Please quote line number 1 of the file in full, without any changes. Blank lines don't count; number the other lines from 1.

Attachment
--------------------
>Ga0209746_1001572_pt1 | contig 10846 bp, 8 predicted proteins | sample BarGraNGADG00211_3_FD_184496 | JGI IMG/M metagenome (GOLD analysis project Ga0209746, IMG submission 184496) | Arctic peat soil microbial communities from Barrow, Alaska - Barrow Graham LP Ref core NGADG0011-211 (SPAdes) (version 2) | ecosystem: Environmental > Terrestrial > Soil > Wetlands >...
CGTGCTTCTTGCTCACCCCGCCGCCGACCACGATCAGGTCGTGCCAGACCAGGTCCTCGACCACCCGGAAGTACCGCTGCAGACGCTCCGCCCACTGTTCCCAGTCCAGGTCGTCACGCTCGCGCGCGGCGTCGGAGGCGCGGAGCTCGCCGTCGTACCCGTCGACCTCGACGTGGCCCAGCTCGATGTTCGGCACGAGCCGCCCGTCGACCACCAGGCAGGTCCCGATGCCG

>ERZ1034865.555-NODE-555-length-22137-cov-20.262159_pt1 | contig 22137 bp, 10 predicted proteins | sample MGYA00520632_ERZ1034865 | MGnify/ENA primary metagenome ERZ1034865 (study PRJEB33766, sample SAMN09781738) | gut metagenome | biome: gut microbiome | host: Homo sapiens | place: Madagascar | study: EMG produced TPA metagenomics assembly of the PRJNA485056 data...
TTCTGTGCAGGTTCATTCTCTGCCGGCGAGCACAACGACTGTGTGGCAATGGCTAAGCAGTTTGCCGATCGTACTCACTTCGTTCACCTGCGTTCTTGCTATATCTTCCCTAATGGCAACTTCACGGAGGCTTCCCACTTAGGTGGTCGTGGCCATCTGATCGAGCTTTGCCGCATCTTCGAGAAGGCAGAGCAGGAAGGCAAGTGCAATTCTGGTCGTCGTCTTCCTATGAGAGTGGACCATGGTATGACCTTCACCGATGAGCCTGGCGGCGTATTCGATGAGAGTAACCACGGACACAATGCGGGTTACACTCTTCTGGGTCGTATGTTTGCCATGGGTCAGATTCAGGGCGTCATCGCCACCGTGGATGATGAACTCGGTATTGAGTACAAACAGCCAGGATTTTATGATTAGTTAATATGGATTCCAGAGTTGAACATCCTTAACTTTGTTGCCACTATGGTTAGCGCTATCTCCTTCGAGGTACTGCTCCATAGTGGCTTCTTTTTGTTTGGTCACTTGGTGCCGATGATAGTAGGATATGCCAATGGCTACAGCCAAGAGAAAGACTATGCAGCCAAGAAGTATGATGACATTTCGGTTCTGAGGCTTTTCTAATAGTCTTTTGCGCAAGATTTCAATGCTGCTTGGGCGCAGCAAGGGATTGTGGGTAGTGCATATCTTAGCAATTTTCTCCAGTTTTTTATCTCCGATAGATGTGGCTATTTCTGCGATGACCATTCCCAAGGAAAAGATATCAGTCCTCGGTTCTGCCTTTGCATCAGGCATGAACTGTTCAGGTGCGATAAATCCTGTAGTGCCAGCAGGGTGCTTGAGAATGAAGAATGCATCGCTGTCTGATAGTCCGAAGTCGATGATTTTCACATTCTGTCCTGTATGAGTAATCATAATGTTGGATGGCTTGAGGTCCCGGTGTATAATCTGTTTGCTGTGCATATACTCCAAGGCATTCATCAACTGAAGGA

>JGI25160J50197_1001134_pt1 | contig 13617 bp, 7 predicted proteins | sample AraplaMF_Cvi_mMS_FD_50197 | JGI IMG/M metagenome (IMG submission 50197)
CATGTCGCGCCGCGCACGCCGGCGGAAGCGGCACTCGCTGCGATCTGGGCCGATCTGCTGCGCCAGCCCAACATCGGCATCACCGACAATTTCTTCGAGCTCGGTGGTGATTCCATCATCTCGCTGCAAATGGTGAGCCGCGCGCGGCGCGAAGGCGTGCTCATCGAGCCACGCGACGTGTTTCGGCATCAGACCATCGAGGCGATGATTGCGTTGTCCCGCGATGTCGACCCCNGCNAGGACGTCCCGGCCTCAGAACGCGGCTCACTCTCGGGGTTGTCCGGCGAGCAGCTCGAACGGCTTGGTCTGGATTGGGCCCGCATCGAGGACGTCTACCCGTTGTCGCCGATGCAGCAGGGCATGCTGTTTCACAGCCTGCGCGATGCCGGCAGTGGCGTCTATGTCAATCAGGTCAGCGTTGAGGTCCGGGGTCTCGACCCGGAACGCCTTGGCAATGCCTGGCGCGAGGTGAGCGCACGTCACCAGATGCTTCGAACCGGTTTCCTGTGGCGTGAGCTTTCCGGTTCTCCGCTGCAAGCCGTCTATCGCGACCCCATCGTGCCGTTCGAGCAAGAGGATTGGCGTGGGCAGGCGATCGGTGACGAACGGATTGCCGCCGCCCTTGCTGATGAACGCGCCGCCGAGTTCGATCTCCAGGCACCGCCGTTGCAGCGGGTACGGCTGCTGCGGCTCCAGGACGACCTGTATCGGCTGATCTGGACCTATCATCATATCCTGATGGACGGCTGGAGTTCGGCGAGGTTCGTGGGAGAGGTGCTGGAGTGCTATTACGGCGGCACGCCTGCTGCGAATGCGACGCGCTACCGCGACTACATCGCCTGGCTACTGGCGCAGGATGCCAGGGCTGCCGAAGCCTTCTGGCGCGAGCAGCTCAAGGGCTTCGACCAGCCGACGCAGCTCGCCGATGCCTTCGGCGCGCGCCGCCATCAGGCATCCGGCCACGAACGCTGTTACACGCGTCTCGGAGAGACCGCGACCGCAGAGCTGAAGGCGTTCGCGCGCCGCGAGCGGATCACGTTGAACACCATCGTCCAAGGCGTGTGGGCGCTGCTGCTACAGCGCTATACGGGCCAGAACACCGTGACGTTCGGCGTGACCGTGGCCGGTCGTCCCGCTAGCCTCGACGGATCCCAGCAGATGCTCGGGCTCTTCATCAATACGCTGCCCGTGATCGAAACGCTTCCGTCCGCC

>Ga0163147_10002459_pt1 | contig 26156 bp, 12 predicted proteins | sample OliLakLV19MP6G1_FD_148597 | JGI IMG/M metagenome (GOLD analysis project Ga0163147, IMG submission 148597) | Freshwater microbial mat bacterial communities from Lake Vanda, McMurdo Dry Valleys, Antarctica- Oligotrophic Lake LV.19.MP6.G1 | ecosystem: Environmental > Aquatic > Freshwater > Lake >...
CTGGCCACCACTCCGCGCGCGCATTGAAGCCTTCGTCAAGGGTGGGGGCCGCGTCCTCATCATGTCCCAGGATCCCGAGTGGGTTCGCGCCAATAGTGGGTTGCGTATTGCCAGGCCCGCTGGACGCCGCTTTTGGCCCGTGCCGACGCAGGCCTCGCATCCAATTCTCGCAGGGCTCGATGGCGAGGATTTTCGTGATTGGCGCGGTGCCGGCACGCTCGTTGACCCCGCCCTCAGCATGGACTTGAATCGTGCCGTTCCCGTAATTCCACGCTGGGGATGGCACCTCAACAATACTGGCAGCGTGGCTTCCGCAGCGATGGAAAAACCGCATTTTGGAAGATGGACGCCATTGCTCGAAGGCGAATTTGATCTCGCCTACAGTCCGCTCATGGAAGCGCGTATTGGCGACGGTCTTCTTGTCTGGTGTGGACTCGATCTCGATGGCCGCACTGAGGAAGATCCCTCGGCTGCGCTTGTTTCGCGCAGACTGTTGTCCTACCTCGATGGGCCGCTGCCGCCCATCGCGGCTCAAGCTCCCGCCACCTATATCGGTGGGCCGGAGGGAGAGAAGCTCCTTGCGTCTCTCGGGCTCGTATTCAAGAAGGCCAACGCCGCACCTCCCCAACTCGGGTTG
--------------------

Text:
>Ga0209746_1001572_pt1 | contig 10846 bp, 8 predicted proteins | sample BarGraNGADG00211_3_FD_184496 | JGI IMG/M metagenome (GOLD analysis project Ga0209746, IMG submission 184496) | Arctic peat soil microbial communities from Barrow, Alaska - Barrow Graham LP Ref core NGADG0011-211 (SPAdes) (version 2) | ecosystem: Environmental > Terrestrial > Soil > Wetlands >...